Tips of the Trade Brought to you by Duke Energy
Watch Out for Weatherheads!

Electric Trouble/Outage
Duke Energy Carolinas:
Duke Energy Progress:
Florida: 800-228-8485
Indiana: 800-343-3525
KY/OH: 800-543-5599

811 Know what's below. Call before you dig.

Duke Energy Carolinas:
Duke Energy Progress:
FL: 866-372-4663
IN: 800-774-0246
KY/OH: 877-700-3853


What’s a Weatherhead?
WeatherheadA weatherhead is a weatherproof service drop entry point where overhead electric wires or service drops from a power pole enter a building, usually via a hollow metal pole called a service mast. (You may also hear it called a weather cap, service head, or service entrance cap). The weatherhead is shaped like a hood, with one side sloping down so that moisture will flow off and away from the connection. The electric wires enter the mast through the underside of this hood, typically through watertight rubberized gaskets.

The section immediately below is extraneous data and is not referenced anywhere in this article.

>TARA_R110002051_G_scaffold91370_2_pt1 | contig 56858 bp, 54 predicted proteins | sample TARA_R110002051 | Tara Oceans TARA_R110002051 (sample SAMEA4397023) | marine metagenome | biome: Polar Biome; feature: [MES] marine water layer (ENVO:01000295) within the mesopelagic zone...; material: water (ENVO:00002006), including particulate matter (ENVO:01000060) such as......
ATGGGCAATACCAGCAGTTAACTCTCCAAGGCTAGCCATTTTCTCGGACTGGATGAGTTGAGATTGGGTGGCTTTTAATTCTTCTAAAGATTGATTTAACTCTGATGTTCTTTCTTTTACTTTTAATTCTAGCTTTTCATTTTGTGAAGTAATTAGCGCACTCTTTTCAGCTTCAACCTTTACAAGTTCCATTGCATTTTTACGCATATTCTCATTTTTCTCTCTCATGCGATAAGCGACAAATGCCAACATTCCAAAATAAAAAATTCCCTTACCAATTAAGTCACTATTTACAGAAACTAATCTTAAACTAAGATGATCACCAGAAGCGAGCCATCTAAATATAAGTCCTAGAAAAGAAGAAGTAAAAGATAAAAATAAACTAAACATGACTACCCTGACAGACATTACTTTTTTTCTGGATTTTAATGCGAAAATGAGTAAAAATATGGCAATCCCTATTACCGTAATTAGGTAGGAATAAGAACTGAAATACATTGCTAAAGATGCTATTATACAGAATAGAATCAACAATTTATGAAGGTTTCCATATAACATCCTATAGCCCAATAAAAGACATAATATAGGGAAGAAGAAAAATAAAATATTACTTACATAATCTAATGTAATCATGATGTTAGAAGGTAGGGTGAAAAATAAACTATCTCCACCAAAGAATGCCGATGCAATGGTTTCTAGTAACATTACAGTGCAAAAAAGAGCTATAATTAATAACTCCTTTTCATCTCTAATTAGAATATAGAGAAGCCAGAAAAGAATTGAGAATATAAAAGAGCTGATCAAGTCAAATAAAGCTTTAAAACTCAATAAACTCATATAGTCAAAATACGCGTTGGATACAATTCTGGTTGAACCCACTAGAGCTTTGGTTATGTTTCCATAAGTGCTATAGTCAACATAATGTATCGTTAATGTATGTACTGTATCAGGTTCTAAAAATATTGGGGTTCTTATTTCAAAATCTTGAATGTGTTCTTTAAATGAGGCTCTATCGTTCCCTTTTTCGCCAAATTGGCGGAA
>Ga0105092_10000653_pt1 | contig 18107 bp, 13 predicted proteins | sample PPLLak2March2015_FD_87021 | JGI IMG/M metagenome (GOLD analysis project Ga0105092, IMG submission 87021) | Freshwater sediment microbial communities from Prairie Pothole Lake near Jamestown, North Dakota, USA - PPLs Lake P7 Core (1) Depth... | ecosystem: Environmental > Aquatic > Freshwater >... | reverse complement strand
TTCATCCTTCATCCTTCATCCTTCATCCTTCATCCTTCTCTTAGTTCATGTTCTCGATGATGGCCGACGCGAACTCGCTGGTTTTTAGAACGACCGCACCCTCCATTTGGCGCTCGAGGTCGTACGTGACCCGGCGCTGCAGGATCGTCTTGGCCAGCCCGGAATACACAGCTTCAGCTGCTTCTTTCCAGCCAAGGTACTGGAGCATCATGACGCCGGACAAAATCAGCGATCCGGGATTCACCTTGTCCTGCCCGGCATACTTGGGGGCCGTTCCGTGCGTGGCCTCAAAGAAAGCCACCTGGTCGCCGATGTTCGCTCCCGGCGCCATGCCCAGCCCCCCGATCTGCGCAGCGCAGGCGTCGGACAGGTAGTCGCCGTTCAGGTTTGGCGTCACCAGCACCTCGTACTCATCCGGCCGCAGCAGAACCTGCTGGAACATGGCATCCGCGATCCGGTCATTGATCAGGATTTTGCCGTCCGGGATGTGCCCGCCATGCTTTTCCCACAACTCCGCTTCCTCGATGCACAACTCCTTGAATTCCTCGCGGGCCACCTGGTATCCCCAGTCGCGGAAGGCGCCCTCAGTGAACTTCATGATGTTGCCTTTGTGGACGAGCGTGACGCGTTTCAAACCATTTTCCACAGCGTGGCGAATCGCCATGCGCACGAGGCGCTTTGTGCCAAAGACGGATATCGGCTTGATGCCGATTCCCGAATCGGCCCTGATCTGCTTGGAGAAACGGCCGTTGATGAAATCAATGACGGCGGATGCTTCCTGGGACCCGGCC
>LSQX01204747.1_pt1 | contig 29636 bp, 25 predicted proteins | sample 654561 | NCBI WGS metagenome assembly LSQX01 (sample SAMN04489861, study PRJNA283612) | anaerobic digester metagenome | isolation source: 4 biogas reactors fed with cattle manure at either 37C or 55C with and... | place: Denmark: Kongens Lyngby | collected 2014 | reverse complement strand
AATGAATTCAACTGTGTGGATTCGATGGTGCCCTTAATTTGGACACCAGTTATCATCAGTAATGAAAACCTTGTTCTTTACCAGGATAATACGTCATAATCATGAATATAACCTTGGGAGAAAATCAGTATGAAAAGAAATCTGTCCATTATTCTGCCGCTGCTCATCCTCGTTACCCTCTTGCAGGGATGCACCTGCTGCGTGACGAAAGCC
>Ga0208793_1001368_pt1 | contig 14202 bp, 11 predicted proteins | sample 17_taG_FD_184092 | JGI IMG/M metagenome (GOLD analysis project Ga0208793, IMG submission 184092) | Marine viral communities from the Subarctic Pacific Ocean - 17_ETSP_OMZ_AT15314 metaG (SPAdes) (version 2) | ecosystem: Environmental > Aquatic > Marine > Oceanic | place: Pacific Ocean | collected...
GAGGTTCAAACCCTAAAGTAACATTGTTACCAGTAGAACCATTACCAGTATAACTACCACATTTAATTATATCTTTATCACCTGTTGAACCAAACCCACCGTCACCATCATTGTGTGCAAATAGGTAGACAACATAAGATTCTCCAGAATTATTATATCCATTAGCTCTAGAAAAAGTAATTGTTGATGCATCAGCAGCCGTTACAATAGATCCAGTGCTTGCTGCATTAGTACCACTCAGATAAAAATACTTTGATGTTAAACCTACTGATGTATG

Know the Risks
While weatherheads are designed to stand up to wind, rain, and snow, they are vulnerable to impact from solid objects like tools or ladders. Also, especially if the fittings are older, there may be fine cracks in a gasket so that it will still keep out moisture from above or to one side, but may let in water under pressure from below—as from a hose or sprayer. And, if you slip and fall against the service mast, pulling wires loose, you risk being severely shocked or electrocuted by exposed wires.

Keep Your Distance
If you’re going to be working on or around a roof, locate the weatherhead and the power lines that feed into it and plan your job so you can keep all workers, tools, and equipment at least 10 feet away. If that’s not possible—say, you’re re-roofing the entire house or replacing the gutters in that area—contact Duke Energy at least 5 working days before you start. We will de-energize the service wires or make other arrangements to help you work safely.

Would You Like to Know More?
Additional overhead and digging guidelines, case studies, instructional videos, and training tools can all be found, at no charge to you, on Duke Energy’s e-SMARTworkers website.

Do you like this email series? Do you find the information helpful? We would like to know. Please reply to this email and tell us what you think, or let us know what topics you’d like to see in future emails.


For more contractor safety information, visit